If only I could take them with me.
When I lie in bed every weekend morning, it’s not laziness. It’s living.
My life, the real one, is impotent. It involves lots of discomfort, pain, sitting, and reading or online shopping — don’t tell my husband about that last part, although he’s mostly aware of the capacity of it.
There are interesting parts, sure. Like the moments of being dog-piled by my three beautiful daughters who love every minute of smothering me with their knees, elbows, and affections. When they leave, I secretly dash off into my bedroom, curl up into a ball and scream into the pillow.
I tried to mask the agony, the twisting and stabbing pain inside my abdomen for so long, it exhausts me just trying to feign comfort.
The time with my girls is worth it, though. I want them to remember those bits of fun, not that Mommy couldn’t go outside or couldn’t play or couldn’t…
They’ll remember that period of amusement, just like I remember them with my own mother.
Even if it is killing me, it’s worth it. It’s worth it for all of us, I think.
Although I’m the one who physically suffers, I know what it’s like to love someone so deeply, yet they’re never going to be back to the way they were when they were healthy.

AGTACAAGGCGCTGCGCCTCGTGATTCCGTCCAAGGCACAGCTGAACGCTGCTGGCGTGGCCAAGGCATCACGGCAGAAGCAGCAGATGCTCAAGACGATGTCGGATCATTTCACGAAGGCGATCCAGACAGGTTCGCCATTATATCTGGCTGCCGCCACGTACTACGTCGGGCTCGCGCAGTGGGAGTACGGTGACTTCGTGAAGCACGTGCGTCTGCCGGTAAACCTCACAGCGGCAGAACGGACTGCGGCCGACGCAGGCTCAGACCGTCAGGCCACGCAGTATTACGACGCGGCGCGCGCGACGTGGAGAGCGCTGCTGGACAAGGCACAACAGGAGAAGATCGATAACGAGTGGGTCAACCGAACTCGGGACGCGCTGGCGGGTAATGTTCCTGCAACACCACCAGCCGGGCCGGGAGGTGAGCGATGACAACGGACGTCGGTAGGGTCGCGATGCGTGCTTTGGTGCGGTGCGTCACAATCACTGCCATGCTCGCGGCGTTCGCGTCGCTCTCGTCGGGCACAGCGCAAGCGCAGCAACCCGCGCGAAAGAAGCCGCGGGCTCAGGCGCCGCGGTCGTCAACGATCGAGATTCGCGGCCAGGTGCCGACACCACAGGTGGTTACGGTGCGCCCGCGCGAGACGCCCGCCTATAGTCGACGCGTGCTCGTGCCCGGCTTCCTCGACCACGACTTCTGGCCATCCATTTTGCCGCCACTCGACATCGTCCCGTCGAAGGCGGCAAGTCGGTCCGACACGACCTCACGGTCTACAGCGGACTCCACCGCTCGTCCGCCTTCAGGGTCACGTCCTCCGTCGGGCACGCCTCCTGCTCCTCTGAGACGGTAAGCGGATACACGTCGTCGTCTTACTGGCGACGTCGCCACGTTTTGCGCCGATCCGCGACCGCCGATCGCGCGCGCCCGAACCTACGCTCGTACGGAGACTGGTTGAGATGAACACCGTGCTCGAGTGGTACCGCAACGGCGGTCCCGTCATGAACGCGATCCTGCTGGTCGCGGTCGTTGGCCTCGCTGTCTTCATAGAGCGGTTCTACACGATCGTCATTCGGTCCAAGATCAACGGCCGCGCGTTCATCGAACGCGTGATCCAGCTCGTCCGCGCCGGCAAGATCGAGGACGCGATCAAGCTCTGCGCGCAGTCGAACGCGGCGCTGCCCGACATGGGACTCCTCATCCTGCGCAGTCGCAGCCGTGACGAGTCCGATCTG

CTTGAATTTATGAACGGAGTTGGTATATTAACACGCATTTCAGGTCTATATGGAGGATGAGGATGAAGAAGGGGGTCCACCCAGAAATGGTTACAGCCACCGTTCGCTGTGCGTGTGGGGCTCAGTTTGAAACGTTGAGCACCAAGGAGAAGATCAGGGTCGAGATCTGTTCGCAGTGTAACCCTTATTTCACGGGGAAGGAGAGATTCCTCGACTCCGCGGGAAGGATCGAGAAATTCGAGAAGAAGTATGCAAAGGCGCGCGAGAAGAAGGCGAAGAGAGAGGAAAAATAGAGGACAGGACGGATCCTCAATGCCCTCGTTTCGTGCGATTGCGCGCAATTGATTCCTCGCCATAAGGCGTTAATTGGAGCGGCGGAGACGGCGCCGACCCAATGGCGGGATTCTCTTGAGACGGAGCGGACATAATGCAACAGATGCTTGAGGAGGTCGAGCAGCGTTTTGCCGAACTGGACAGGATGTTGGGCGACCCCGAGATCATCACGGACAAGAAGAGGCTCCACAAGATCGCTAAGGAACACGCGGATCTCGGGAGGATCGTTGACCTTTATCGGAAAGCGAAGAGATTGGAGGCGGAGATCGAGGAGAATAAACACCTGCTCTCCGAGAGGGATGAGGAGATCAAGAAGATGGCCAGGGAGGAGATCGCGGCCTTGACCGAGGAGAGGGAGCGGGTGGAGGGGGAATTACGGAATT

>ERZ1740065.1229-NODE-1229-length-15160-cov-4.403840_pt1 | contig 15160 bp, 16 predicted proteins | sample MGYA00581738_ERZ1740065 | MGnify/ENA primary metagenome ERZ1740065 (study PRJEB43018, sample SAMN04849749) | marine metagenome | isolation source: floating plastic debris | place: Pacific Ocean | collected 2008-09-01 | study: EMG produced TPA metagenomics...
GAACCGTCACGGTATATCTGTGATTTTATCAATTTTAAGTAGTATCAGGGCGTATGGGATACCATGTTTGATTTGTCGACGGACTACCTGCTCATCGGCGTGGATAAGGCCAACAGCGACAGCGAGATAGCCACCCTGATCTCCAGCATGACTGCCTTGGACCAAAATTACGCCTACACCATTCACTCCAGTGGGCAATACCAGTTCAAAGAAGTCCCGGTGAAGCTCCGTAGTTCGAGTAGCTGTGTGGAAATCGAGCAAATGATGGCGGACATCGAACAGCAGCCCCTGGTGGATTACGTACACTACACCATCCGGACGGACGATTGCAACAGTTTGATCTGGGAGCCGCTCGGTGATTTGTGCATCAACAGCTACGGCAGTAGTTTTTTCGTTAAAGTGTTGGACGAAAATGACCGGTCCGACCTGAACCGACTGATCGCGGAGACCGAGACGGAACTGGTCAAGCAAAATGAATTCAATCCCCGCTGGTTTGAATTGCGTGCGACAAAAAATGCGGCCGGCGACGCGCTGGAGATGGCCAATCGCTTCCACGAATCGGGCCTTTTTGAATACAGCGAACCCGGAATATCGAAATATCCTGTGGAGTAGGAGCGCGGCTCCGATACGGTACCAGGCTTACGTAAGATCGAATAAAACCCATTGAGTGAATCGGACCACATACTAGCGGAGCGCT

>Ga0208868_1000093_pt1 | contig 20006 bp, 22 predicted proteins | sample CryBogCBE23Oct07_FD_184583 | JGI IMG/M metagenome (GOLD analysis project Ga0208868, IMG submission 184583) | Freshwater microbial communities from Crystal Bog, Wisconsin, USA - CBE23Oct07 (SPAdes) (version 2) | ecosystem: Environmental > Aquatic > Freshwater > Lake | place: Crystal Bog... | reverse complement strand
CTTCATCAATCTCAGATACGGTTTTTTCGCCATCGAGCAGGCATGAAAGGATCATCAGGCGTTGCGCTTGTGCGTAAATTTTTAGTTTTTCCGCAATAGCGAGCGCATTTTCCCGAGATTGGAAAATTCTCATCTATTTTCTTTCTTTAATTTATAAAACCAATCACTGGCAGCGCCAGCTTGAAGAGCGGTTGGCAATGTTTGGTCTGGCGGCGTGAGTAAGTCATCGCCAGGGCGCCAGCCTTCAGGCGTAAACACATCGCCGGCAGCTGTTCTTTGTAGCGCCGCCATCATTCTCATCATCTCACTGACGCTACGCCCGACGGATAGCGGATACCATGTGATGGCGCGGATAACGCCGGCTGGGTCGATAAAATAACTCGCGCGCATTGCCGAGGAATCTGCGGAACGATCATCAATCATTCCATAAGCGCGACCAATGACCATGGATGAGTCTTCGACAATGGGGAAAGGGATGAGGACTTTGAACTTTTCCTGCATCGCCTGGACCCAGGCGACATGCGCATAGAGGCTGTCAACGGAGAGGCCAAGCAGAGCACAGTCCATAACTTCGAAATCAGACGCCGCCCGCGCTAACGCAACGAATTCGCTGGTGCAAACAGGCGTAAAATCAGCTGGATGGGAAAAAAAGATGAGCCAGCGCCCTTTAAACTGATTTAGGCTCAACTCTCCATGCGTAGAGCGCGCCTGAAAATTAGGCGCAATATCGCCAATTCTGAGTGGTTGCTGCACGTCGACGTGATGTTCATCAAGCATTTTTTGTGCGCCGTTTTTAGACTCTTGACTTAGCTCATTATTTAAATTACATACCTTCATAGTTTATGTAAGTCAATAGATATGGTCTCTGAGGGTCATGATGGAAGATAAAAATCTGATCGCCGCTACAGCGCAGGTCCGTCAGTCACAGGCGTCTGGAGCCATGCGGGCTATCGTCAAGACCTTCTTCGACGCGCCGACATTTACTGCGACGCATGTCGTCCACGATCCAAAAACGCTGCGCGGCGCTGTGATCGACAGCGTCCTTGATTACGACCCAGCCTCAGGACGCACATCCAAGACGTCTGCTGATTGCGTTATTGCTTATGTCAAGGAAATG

It’s almost as agonizing as the actual pain.
Love them where they are, that’s what keeps playing in my head.
To love someone and not be able to help them do anything to relieve or lighten their misery. To watch them writhe and scream out and lose hope in everything as the promise of a full recovery becomes bleak.
But the dreams replenish that hope. I go on exotic vacations and have adventurous yet lovely sex with my husband in my dreams.
None of it hurts me.
I’m outside in the sun, lounging on a beach — not sure where, just a beach with white sands and rolling waves — accompanied by my love. It’s probably St. Pete Beach, where I grew up. Back when I could still go outside and only get a bad sunburn — before the sun felt like millions of needles on my flesh, before it blistered and broke and permanently scarred.
I’m in the pool playing water volleyball with my momentarily teenaged daughters. We’re laughing and playing, and it’s all neatly delivered to me in old-fashioned clips from a longer, less interesting version. One that hasn’t happened yet, but it’s possible now.
It’s possible in my head.
I’m living. I’m living well with my family.
And that’s something worth fighting for.
UPDATE: I was diagnosed with the autoimmune condition, Celiac Disease, within a few months after writing this piece. The pain in my gut was from ingesting gluten regularly (you don’t realize how much it’s in until you find out you’re severely allergic to it).
I’m Sara Eatherton-Goff, a non-fiction and fiction writer, visual artist, and entrepreneur mom-person currently writing on Medium and other publications. Check out some of my collective works on my website, and join my Creative Community for a weekly update, story share, and more.
I was always afraid to be an “organ donor” when I was younger. Afraid that if I got in a car accident or something, a…medium.com